Motoring Weekly

Happy centenary

January 29 - February 04 , 2020

Gulf Weekly Mai Al Khatib-Camille
By Mai Al Khatib-Camille

Gulf Weekly Happy centenary

Mighty Mazda will be celebrating its 100th anniversary tomorrow and devoted drivers of the Japanese marquees have been sharing their adoration of the brand to mark the occasion.

The popular make wouldn’t have become what it is today if it wasn’t for Jujiro Matsuda and his determination to succeed.

The Mazda Motor Corporation was founded by Jujiro and while he spent his early years in an environment that was far from peaceful, he was still driven by a passion to manufacture and create.

He was born in 1875 in Hiroshima as the youngest of 12 siblings and was unable to attend school. He moved to Osaka at 13 to work and live with a blacksmith. It was during his tenure that he realised that he wanted to dedicate his life to the machine industry.

He began to work with different factories including shipyards and arsenalsand would use his work breaks to visit other factories to continue his learning process.

Jujiro founded “Matsuda Seisakusho” in Osaka at age 31 by renting a tiny, 33sqm cowshed. His business didn’t go as planned and there several obstacles.

He studied existing products by breaking them down into pieces, made some modifications and introduced “the Exclusive Patented Matsuda Pump”.

In 1918, in his mid-40s, he went back to Hiroshima and founded “Hiroshima Matsuda Seisakusho”. His name preceded him and he was respected as a successful business person.

Two years later, he joined ailing Toyo Cork Kogyo Co and while the company was not doing well, he decided to bring it back to life. He came up with new product ideas, including manufacturing of compressed cork board. After being appointed president of Toyo Cork Kogyo, he struggled to produce a new cork product that could be used as a thermal insulating and shock absorption material. The new product’s success helped the company to get back on track.

The company’s success was short lived because in 1925, the entire factory was destroyed by fire and he was distraught by the loss of employees during the blaze. Yet he was determined to rebuild the company by shifting business to what he excelled at – the machine industry, with a motto “lifetime dedication to a single business”. To showcase his determination, he renamed the company Toyo Kogyo Co.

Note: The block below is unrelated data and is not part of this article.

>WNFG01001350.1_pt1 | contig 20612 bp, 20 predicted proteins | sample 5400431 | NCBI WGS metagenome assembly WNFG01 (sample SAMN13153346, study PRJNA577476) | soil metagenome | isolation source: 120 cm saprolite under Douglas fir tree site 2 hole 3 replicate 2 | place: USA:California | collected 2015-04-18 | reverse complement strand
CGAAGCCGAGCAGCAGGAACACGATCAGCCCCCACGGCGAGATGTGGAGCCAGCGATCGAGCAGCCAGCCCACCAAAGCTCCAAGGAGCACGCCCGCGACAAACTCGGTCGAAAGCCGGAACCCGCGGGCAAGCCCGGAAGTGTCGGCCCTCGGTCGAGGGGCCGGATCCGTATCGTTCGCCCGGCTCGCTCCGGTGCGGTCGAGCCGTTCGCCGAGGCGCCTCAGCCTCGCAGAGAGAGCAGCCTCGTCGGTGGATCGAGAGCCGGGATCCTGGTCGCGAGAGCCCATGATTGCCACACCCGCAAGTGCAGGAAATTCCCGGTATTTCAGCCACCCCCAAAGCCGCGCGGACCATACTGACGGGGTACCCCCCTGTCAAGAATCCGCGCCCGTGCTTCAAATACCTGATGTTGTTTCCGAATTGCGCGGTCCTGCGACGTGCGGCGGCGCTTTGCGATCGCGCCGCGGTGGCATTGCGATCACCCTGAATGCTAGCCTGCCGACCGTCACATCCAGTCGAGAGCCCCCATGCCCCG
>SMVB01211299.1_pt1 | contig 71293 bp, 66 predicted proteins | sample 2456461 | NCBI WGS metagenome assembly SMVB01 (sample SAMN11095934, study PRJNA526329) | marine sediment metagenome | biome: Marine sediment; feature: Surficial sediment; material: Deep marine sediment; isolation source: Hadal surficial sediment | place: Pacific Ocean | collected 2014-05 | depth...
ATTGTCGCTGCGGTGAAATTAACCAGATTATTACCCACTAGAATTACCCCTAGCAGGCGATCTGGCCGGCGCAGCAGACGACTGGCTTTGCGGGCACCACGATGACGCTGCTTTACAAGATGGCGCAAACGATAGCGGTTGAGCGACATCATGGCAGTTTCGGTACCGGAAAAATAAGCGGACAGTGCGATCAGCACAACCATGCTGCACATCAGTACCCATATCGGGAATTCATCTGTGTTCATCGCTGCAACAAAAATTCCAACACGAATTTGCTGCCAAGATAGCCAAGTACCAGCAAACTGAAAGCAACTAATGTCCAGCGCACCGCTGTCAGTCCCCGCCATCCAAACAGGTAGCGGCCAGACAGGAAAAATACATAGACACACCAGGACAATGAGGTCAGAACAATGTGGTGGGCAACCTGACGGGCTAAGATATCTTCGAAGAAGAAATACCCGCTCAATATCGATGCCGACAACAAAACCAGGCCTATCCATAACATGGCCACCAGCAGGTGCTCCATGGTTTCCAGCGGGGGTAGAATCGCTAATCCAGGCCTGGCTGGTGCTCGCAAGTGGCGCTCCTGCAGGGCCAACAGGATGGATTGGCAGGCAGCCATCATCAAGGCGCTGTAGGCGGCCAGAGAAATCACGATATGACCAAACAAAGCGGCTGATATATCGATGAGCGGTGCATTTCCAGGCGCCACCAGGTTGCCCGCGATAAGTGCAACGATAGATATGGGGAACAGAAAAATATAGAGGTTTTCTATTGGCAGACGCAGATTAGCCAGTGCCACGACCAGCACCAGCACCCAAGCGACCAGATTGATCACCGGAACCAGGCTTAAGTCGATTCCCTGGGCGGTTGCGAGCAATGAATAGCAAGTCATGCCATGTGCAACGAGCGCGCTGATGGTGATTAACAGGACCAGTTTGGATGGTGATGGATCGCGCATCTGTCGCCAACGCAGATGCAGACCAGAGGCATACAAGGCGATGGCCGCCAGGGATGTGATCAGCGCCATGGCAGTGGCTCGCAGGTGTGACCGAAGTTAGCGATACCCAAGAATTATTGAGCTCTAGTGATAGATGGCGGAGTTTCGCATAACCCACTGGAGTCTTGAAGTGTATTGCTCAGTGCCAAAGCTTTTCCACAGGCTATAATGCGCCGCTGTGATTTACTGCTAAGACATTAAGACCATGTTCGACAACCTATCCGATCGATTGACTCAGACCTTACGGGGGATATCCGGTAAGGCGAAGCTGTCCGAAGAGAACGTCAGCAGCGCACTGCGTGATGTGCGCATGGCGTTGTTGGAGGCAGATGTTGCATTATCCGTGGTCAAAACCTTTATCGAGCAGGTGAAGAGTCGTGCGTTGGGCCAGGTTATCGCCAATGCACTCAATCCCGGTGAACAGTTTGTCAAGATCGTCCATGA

The Great Kanto Earthquake of 1923 turned public attention to automobile as a means of transportation and Jujiro found a business opportunity in three-wheeled truck manufacturing.

It was cheaper than the four-wheeled automobile so he focused on three-wheeled trucks. He said: “This will improve the quality of people’s lives and the development of my country. It was a word “faith” that kept me going at what I was most passionate about.”

While other domestic manufacturers relied on overseas-manufactured engines and other key parts, Jujiro insisted on in-house manufacturing of as many parts as possible and devoted his time and attention to research and development with engineers.

His efforts paid off when mass-production three-wheeled trucks were completed and introduced to the market. The three-wheeled truck was named “Matsuda Go”, after Jujiro’s family name.

The name “MAZDA” began to be used around this time and the rest is history.

People such as Australian Brett McAlister and Canadian Judy Laviolette are elated over their cars and appreciate Jujiro’s determination to never give up.

Brett, who has an RX-7 FB, wanted one ever since he was a child.

He said: “When I was 11, I was lucky enough to see the Mazda RX-7 being driven by an Australian racing legend and it was the best looking car I’d ever seen. One year later, my uncle and aunt purchased the RX-7. When they said they were taking me out for drives, I was over the moon. I felt like a king.

“After getting a driver’s license, I purchased a Mazda RX-4 and at the same time, I began an apprenticeship for the Maz Engine Company where I learned to rebuild rotary engines. The skills I learned led me to become an engineer for the Mazda Australia racing team and eventually a navigator in an RX-7 SP.

“In 2012, I finally purchased a Mazda RX-7 and carefully restored to its shining glory. My RX-7 would make the Australian racing legend proud.”

Judy has a CX-5 which she finds as reliable and great for long trips. She said: “I spent the winter of 2018 in Florida with my partner. From our residence in Quebec, we hopped into the Mazda CX-5 and travelled 3,000km in three days. What I love about my CX-5 is that it is so practical; you can take everything you need for four months with you.

“The CX-5 is our 15th Mazda. Our first Mazda was a red 1988 Mazda323 station wagon. We’ve owned two B2000s, three MPVs, two Proteges, one Mazda5 and one Tribute. Of the many Mazdas we owned, the flamboyant green Mazda2 continues to be my absolute favourite.

“My most memorable expedition was driving our first CX-5 purchased in January 2014 for 15,000km over 65 days. During the long drives on the highways, I played the ukulele and we sang Beatles songs together.”

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